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PREVIEW MARCH 28, 2013
OPENS MARCH 29
RUNS THROUGH APRIL 21

Edith Can Shoot Things and Hit Them

By A.Rey Pamatmat

Thursdays, Fridays, Saturdays @7:30 PM, Sunday matinee @2:00 PM. Approximately 2 hours with one intermission.

RECOMMENDED AGE: 13 and up, due to some mature subject matter.


After being all but abandoned by their widower father, Filipino teenagers Edith and Kenny form a latchkey family that becomes all the more unconventional when Kenny develops romantic feelings for his classmate, Benji. The strength of their fragile bond is challenged as the adult world conspires to pull the three apart. 

Directed by David Gassner, featuring Jose Abaoag, Sara L.Porkalob, and Tim Smith-Stewart.

With such an inspiring play guaranteed to touch a broad spectrum of the community, SPT is planning two lively and insightful post-show discussions involving the Edith cast and crew along with representatives from both the Filipino Community of Seattle (FCS) as well as the young writers from Edmond’s Scriber Lake High School who shared their personal struggles in the book, We Are Absolutely Not Okay: Fourteen Stories By Teenagers Who are Picking Up the Pieces.

Sunday, April 7th 2013 following the 2PM matinee: featuring the young writers from Scriber Lake High School's We are Absolutely Not Okay Project; Sunday, April 14th, 2013 following 2pm matinee: Mr. Victor Flores (FCS Executive Director); Ms. Agnes Garcia (FCS Arts and Culture Coordinator) and Mr. Bob Flor (FCS Artistic Director).

Backstage @ SPT Newsletter
Extended Web Version

An interview with Edith Can Shoot Things and Hit Them actors
Jose Abaoag & Sara L.Porkalob
By Cole Hornaday, SPT Communication and PR Manager

Q: What excites you about doing this play?
Sara: You rarely see plays about children in an adult context. As an adult it has been fascinating to go back to that mindset and think about what it was like then—the worries and the stresses, and then to have to put it in the context of not being an adult any more where things don’t make sense. Now I’m a child, and my imagination takes over and things are so much scarier. And also, just playing a Filipino role. Even though it doesn’t seem that integral to the script itself, I think it plays a lot into the experience.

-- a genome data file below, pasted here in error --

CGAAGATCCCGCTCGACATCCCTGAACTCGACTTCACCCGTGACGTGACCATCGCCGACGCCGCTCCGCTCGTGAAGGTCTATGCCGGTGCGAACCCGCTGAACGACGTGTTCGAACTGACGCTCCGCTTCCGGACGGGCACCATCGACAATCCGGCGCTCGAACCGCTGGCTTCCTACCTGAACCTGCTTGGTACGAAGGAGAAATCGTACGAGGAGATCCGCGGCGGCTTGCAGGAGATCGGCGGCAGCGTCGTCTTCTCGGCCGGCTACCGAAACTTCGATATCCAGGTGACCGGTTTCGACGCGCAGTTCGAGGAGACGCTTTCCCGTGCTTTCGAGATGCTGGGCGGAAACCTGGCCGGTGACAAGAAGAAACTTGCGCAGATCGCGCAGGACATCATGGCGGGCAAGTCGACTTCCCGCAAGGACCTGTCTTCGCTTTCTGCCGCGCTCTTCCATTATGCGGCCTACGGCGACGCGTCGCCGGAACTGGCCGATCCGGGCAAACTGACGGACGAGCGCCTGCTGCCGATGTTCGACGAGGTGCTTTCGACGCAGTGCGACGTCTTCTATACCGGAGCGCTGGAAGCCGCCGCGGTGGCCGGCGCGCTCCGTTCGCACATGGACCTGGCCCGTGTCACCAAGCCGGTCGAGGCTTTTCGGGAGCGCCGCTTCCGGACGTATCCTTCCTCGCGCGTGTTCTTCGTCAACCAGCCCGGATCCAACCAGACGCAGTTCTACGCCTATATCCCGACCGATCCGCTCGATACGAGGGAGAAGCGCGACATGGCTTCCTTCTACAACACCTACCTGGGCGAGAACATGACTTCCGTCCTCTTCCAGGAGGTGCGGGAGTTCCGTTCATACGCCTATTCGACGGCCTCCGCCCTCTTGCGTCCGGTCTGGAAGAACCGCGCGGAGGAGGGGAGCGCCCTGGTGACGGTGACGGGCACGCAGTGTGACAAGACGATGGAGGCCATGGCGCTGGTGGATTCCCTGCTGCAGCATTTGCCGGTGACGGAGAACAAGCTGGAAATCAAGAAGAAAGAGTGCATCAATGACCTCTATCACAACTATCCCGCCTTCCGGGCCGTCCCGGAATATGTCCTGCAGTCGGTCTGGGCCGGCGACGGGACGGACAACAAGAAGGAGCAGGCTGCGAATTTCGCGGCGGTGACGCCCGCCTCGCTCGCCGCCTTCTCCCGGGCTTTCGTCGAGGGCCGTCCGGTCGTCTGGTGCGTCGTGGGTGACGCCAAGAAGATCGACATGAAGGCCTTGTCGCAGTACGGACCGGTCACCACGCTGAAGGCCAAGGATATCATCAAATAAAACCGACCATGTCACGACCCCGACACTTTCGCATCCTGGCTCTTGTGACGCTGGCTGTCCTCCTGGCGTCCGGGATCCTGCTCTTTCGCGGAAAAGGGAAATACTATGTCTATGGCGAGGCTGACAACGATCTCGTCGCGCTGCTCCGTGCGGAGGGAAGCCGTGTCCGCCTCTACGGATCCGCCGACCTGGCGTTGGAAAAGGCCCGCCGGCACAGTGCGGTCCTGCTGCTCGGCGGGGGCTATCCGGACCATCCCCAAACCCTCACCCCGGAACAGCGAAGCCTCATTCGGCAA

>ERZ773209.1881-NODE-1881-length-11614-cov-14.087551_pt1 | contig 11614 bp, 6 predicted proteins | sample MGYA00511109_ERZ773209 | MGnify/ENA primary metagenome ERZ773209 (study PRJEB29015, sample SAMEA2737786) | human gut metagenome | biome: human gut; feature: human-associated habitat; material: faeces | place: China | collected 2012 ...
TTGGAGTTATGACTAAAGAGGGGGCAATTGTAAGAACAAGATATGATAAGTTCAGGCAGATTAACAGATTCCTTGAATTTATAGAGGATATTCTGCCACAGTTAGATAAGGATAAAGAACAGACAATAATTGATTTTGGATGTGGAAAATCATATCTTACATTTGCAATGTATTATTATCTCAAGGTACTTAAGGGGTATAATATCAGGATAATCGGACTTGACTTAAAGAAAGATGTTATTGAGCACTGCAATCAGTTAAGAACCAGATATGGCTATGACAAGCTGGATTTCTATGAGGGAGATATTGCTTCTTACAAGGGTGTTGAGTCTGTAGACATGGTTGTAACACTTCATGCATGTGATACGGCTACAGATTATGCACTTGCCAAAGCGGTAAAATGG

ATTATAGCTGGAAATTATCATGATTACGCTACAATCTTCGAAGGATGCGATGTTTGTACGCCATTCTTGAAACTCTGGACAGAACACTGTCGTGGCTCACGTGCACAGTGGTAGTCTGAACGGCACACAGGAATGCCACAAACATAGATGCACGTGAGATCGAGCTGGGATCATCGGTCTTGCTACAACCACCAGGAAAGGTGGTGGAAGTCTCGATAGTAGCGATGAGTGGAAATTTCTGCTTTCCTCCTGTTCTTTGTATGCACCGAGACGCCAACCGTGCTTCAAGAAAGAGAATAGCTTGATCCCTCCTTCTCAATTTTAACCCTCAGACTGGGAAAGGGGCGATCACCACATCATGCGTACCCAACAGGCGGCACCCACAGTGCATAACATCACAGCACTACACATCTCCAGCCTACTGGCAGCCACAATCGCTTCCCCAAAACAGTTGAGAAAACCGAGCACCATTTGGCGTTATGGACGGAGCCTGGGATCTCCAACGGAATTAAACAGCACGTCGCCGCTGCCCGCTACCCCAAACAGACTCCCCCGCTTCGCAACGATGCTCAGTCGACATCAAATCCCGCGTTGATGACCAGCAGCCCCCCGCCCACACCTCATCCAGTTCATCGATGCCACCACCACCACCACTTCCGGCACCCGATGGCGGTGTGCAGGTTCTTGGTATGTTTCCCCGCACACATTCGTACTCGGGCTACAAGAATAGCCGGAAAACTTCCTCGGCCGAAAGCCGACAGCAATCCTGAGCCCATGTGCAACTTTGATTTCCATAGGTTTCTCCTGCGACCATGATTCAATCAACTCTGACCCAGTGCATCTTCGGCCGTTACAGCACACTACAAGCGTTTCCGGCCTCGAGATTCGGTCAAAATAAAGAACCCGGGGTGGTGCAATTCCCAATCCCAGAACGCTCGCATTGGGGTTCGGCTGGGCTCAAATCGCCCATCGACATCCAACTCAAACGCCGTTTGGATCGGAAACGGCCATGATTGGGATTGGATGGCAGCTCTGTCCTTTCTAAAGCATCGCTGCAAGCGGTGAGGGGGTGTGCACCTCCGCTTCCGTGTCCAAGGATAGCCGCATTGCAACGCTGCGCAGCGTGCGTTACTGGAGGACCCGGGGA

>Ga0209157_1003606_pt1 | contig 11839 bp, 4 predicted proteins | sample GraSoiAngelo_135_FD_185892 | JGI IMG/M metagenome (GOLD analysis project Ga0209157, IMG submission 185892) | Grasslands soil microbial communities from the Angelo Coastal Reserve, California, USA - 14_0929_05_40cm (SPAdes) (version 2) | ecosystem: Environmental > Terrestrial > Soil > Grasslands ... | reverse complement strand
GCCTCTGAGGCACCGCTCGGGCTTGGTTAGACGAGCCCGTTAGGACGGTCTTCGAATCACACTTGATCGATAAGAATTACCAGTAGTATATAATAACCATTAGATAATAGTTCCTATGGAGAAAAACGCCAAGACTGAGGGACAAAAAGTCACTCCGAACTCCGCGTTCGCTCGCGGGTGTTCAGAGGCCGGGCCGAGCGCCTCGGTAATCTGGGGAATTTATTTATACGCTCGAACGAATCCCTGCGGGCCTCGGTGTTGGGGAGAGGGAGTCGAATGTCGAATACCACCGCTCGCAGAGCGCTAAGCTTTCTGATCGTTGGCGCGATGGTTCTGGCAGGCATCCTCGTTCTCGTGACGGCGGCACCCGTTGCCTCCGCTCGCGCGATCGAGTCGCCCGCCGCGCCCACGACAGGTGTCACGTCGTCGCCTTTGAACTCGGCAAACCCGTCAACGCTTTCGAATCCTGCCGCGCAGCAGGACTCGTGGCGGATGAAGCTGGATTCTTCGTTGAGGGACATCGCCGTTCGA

Jose: I love how it’s there and it’s not there. The playwright is Filipino, but he’s written the kind of play that’s very good on its own, the characters just happen to be Filipino. There’s no obvious or stereotype Filipino element here, like a wooden fork in the kitchen or somebody doing the stick dance. This playwright grew up in Michigan, but he’s a true Asian American. I also love the first scene where the two young homosexual men explore where they are going with their relationship...it’s amazing. You could put two straight people there and it would still be the same lovely little scene about two people getting together. I love that. It’s just two people and it’s beautiful in how they are trying to fumble their way through it as teenagers and trying to figure it all out.
Q: Playwright A. Rey Pamatmat specifies that adult actors must play these characters. What is that like, assuming the identity of a much younger person? Why do you suppose the playwright made that choice?
Jose: We’ve been talking about this a lot in rehearsal with
David Gassner, the director. He was saying that it is written very cinematically but it would probably fall flat if you were to do this on film with real teenagers. It would just be kind of uninteresting. But since we are asking adults to go back and interpret the complexity of that childhood experience it becomes more alive. You have adults playing kids trying to be adults. It’s a nice little challenge.